With continued reference to FIG. 1, a portion of belt 10 passes through charging station A where a corona generating device, indicated generally by the reference numeral 20, charges the photoconductive surface of belt 10 to a relative high, substantially uniform, preferably negative potential.

Next, the charged portion of photoconductive surface is advanced through an imaging station B. At imaging exposure station B, the uniformly charged belt 10 is exposed to a laser based output scanning device 24 which causes the charge retentive surface to be discharged in accordance with the output from the scanning device. Preferably the scanning device is a laser Raster Output Scanner (ROS). Alternatively, the ROS could be replaced by other xerographic exposure devices such as LED arrays.

The photoreceptor, which is initially charged to a voltage V0, undergoes dark decay to a level Vddp equal to about -500 volts. When exposed at the exposure station B it is discharged to Vbackground equal to about -50 volts. Thus after exposure, the photoreceptor contains a monopolar voltage profile of high and low voltages, the former corresponding to charged areas and the latter corresponding to discharged or background areas.

At a first development station C, a magnetic brush developer structure, indicated generally by the reference numeral 26 advances insulative magnetic brush (IMB) material 31 into contact with the electrostatic latent image. The development structure 26 comprises a plurality of magnetic brush roller members. These magnetic brush rollers present, for example, charged black toner material to the image areas for development thereof. Appropriate developer biasing is accomplished via power supply 32.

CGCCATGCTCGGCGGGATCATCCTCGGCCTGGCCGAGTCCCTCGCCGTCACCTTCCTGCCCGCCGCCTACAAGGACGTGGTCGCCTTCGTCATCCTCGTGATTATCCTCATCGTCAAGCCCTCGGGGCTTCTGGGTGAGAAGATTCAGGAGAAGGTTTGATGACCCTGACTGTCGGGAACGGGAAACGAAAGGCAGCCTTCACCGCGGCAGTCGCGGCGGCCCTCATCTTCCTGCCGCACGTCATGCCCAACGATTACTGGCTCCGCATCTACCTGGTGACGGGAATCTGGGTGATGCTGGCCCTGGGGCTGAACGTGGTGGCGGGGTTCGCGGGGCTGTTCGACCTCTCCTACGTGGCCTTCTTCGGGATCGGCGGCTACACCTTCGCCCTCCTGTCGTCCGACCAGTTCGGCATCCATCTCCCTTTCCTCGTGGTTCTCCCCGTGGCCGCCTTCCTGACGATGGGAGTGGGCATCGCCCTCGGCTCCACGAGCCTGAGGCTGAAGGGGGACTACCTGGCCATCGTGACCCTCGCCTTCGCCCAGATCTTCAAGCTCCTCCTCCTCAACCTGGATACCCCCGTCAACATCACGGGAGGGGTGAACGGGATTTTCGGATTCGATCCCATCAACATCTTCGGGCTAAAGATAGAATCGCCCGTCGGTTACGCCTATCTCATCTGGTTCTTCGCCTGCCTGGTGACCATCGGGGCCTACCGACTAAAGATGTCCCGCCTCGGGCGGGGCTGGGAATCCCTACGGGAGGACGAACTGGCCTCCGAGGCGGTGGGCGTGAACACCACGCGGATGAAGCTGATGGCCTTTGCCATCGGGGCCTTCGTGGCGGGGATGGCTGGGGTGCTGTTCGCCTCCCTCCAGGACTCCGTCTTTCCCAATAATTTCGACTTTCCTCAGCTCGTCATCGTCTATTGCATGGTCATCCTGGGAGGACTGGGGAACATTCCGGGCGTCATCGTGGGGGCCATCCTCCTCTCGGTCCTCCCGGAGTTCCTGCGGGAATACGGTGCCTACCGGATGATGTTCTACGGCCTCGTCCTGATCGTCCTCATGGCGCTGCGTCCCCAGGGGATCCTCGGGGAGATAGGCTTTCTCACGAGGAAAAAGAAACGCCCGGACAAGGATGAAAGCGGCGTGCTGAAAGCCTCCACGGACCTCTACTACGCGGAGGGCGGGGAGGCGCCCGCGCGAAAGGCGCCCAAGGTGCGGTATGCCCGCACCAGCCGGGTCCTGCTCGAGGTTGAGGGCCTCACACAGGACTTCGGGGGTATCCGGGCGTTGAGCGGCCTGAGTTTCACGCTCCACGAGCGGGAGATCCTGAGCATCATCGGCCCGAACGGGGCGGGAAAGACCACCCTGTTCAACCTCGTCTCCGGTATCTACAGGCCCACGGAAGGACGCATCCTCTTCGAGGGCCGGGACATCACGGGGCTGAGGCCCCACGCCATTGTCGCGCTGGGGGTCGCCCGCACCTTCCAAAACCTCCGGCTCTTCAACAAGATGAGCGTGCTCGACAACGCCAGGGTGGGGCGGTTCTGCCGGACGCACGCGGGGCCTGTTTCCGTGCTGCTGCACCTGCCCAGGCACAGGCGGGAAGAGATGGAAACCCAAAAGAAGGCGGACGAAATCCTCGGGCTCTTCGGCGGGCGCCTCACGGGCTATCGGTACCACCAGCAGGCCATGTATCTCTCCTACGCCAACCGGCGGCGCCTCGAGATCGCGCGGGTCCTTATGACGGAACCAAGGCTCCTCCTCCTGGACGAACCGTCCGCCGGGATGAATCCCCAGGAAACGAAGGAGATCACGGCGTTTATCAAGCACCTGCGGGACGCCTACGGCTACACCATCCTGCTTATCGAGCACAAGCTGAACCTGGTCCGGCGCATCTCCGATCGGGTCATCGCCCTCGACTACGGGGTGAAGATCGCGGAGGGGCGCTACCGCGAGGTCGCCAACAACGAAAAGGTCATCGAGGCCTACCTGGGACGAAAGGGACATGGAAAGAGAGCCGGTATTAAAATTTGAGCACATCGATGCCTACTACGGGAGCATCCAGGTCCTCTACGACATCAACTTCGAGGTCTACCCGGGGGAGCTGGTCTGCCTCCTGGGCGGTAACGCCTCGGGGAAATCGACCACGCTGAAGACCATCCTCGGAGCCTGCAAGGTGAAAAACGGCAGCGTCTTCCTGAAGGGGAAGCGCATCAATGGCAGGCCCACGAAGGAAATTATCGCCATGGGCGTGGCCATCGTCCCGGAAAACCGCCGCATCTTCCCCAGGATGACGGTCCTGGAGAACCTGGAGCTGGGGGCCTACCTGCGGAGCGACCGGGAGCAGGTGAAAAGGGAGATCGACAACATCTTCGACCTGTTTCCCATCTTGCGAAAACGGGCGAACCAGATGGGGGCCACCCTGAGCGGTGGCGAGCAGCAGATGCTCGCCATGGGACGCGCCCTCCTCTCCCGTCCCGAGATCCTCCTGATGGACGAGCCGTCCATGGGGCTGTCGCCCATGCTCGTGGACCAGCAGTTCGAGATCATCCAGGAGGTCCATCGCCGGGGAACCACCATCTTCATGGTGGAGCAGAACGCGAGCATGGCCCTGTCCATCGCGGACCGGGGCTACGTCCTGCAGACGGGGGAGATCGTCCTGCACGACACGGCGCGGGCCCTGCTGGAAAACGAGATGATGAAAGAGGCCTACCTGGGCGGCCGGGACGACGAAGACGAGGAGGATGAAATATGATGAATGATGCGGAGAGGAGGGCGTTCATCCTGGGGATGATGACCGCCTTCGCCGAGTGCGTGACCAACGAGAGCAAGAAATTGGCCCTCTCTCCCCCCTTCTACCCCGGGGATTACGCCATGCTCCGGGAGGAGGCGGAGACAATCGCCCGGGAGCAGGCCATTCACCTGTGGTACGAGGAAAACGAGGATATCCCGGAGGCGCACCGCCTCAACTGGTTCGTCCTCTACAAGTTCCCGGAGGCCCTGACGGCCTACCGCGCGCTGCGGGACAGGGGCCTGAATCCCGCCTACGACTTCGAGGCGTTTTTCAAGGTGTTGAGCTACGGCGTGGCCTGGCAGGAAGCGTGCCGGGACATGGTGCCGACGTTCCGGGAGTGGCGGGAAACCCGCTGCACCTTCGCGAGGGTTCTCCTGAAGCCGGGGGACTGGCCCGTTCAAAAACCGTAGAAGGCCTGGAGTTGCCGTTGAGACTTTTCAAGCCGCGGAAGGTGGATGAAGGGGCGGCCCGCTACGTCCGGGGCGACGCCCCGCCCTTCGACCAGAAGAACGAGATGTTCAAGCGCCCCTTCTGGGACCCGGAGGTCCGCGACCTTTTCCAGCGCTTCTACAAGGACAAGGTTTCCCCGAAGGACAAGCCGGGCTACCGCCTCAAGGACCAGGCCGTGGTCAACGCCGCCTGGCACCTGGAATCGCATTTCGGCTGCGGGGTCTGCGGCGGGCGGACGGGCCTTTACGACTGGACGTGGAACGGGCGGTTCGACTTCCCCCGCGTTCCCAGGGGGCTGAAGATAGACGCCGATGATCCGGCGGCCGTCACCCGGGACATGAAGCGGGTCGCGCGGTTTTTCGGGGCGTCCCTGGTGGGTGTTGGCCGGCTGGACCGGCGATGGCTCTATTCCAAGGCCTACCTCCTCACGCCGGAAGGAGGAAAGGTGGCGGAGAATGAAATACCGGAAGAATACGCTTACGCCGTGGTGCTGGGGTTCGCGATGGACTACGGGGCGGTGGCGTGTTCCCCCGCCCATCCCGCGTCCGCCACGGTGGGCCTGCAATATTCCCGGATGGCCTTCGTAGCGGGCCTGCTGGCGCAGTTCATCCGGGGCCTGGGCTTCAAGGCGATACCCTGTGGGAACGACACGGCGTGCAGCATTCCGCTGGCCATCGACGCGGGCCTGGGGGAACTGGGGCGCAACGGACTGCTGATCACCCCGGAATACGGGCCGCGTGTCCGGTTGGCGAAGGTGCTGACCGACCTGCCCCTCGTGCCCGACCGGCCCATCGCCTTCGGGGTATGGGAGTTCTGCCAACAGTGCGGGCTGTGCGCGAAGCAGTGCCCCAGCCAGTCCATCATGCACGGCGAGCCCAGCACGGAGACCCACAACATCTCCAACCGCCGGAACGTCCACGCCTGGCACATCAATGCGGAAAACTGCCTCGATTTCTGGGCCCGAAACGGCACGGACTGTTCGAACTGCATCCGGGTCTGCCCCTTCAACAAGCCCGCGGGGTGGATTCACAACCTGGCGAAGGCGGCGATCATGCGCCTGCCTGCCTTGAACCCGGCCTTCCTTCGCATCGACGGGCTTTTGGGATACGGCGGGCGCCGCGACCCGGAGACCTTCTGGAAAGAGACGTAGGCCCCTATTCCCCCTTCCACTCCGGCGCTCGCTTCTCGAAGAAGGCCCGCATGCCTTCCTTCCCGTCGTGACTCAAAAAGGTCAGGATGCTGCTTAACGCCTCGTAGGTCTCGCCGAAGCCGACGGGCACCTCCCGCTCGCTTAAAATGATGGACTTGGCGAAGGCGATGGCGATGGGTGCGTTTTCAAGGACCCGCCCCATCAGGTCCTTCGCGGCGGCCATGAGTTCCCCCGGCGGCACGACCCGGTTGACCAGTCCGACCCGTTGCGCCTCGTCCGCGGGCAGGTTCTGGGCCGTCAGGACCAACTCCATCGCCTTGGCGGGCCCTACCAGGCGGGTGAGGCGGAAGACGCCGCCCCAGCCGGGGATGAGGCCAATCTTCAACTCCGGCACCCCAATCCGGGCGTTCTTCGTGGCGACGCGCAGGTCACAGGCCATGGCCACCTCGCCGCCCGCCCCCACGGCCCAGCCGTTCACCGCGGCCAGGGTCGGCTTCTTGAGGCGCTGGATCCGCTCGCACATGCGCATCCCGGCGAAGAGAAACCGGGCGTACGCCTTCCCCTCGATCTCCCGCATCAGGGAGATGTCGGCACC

A corona recharge device having a high output current vs. control surface voltage (I/V) characteristic slope is employed for raising the voltage level of both the toned and untoned areas on the photoreceptor to a uniform predetermined level.

A second exposure or imaging device 38 which may comprise a laser based input and/or output structure is utilized for selectively discharging the photoreceptor on toned areas and/or bare areas, pursuant to the image to be developed with a second color developer. At this point, the photoreceptor contains toned and untoned areas at relatively high voltage levels and toned and untoned areas at relatively low voltage levels. These low voltage areas represent image areas which are developed using discharged area development (DAD). To this end, a negatively charged, developer material 40 comprising color toner is employed. The toner, which by way of example may be yellow, is contained in a developer housing structure 42 disposed at a second developer station D and is presented to the latent images on the photoreceptor by a magnetic brush developer roller. A power supply (not shown) serves to electrically bias the developer structure to a level effective to develop the DAD image areas with negatively charged yellow toner particles 40.